Reading, Information, and Quantification in Traditional China
Place: UCLA Program:
Friday, May 30, 2014
8:30–10:00 Session One: The Management of (Excessive) Data
Christopher M. B. Nugent (Williams College), “On Reading (or Not Reading) the Wenxuan文選” David Schaberg (UCLA), “On Reading the Yishi 繹史”
These two texts, the great medieval anthology Wenxuan (Selections of fine literature) and the late imperial historiographic work Yishi (Continuous history), represent two responses to the problem of copious data. The Wenxuan served to curate literary knowledge for its age, culling the best works of each genre. It was so influential that later scholars supposedly memorized the contents. The Yishisought to renarrate Chinese history from the creation of civilization to the fall of the Qin, drawing upon much apocryphal material in an attempt to be complete. Both texts raise questions of organization and access in regard to the preservation of data, as well as issues of how the data was then used by their readers.
10:00–10:20 Coffee Break
10:20–11:50 Session Two: Experiments in Distant Reading
Jack W. Chen, Dave Shepard, Evan Nicoll-Johnson, Yunshuang Zhang, and Ruichuan Wu (UCLA), “On Reading the Quan Tang shi 全唐詩” Ruth Mostern (UC Merced), “On Reading the Song Yuan difangzhi congshu 宋元地方誌叢書”
The Quan Tang shi (Complete Tang poems) collected over 49,000 poems from the Tang dynasty; as such, it is too massive to read using the conventional literary methods of close reading. Similarly, the massive Song Yuan difangzhi congshu (Collectanea of gazeteers from the Song and Yuan dynasties) is a modern compendium of the gazeteers produced during the Song and Yuan dynasties, numbering over 8000 pages in all. What reading entails for collections of this size is different from reading single units of text (such as a poem or a novel), necessitating the use of computational methodologies such as statistical analysis and GIS.
1:30–3:45 Session Three: Learning to Read and Write
Robert Ashmore (UC Berkeley), “On Reading Dunhuang Letter Writing Manuals”
Carla Nappi (University of British Columbia), “On Reading the Manju gisun-i oyonggo jorin-i bithe (Ch. Qingwen zhiyao 清文指要) Phrasebook”
Stephen West (Arizona State University), “On Reading between Encyclopedias and Commentaries”
The process of learning to read and write was always mediated through other texts. In the case of Dunhuang letter writing manuals, this was a body of texts that novice writers used as models for their own writing, involving instruction in formulaic expression and proper etiquette. As such, letter writing manuals provided a means of inculcating linguistic and cultural literacy — a purpose that could also be seen in phrasebooks for Manchu speakers hoping to master literary Chinese. Works such as the Manju gisun-i oyonggo jorin-i bithe (Essentials of Qing writing) were, in effect, structured anthologies of excerpts and quotations that served as guides to learning to read on the scale of an entire language. Similarly, for a general reading public desiring to understand popular literary works, a guide to the use of allusions was needed, taking the form of commentaries that drew upon middlebrow compendia, rimebooks, and distillations of earlier primers. The commentary found in the 1499 edition of the Xixiang ji 西廂記 (Account of the western wing) is the earliest extant commentary to a vernacular language literary text and sheds light on the reading knowledge and habits of a vast non-elite audience.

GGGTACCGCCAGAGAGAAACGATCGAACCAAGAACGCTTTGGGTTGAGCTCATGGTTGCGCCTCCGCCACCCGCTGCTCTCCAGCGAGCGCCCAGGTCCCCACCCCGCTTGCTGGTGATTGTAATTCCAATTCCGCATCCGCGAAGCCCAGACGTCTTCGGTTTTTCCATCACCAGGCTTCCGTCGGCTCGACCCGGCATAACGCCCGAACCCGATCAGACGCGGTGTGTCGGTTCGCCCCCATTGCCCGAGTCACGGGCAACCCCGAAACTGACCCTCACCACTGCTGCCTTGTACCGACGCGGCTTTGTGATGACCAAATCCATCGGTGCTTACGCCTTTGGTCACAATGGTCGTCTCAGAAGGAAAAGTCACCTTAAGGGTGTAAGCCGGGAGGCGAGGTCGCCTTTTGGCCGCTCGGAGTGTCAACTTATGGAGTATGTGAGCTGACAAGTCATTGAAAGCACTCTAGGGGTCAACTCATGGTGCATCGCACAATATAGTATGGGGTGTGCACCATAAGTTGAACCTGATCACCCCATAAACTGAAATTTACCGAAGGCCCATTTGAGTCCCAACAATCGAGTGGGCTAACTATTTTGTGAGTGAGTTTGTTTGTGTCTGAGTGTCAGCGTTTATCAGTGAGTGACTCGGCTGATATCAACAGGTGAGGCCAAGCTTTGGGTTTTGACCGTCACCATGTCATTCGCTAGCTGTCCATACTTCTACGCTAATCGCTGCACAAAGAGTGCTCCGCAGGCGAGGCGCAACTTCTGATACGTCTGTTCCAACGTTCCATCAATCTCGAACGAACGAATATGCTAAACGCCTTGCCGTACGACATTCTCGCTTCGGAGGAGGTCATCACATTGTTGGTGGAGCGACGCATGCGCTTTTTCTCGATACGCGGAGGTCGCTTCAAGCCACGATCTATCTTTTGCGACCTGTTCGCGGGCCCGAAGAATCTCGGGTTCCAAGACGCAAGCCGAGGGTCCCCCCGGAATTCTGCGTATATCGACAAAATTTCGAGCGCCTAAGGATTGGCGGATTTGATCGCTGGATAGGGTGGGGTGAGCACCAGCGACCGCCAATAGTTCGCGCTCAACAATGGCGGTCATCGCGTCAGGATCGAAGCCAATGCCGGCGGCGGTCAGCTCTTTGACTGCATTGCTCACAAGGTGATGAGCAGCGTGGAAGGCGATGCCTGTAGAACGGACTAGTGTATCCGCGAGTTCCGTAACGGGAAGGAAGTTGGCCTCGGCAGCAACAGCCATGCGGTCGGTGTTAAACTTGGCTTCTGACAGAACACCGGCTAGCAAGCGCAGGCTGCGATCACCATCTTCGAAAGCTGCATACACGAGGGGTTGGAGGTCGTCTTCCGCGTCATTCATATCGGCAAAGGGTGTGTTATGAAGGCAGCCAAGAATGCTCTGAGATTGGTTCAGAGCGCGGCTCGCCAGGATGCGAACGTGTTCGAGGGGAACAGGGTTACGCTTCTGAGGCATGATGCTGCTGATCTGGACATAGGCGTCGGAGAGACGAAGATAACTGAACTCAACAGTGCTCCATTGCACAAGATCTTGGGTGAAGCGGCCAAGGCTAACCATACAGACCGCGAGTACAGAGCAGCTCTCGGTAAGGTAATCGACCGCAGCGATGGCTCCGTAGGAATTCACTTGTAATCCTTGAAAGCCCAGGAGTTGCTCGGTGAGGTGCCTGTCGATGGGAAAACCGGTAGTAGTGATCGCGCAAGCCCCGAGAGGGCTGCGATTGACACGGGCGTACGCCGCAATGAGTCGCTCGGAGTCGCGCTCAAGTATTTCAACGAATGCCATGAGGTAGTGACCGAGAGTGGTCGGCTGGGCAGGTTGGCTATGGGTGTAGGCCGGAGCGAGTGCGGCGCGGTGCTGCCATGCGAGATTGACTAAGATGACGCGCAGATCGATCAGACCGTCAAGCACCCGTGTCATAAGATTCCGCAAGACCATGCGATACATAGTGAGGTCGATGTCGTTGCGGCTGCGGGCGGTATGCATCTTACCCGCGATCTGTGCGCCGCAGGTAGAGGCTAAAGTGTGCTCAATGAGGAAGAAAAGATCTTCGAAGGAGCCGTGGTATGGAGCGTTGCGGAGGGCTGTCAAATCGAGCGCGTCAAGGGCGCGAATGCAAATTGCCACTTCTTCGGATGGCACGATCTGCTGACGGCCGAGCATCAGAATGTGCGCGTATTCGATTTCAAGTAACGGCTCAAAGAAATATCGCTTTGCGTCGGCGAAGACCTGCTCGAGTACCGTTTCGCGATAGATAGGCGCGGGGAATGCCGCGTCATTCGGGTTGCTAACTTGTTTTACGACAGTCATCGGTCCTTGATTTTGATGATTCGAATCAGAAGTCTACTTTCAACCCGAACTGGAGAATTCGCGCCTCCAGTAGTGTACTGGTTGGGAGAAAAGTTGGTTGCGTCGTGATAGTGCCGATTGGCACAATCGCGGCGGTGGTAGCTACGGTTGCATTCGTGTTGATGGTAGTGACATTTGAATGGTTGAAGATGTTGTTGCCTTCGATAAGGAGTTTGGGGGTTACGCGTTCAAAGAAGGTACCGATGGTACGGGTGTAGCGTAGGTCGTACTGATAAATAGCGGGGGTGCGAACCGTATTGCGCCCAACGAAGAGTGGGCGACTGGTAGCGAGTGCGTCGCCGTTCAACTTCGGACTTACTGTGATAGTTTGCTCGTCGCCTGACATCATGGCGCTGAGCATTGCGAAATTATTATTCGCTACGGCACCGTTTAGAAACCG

Saturday, May 31, 2014
9:30–11:00 Session Four: On Reading a Large Bounded Corpus
Sarah Allen (Wellesley College) and Natasha Heller (UCLA), “On Reading the Taiping guangji 太平廣記”
The Taiping guangji (Broad records of the Taiping reign era) was a compilation of over 500 classical tales — ones that did not fit the canonical standards of theTaiping yulan 太平御覽 (Imperial browsings of the Taiping reign era), the anthology compiled for “imperial browsing.” While individual tales from this anthology have been read and discussed, there is as yet no attempt at a macroscale reading of the entire anthology, one that not only discusses the organization of data by the total work, but also the complex relationships among the tales and what might be considered their thematic topologies.
11:00–11:20 Coffee Break
11:20–12:50 Session Five: On Reading a Large Unbounded Corpus
Bruce Rusk (University of British Columbia) and Yuming He (UC Davis), “On Reading Late Imperial Guidebooks to Elite Taste”
If the reading of the Taiping guangji presents a difficult exercise due to scale, this problem is magnified when dealing with an unbounded corpus — one defined not by a common editorial intelligence, but by a common thematic concern. During the late Ming and early Qing, a vast number of commercial publications appeared, many of which promised readers insight into elite taste, particularly in matters of the decorative arts. There have been impressionistic accounts of these publications, but thus far no systematic analysis of how such commercial works repurposed earlier material and represented them as standalone titles, serial publications, and sections of larger encyclopedic works.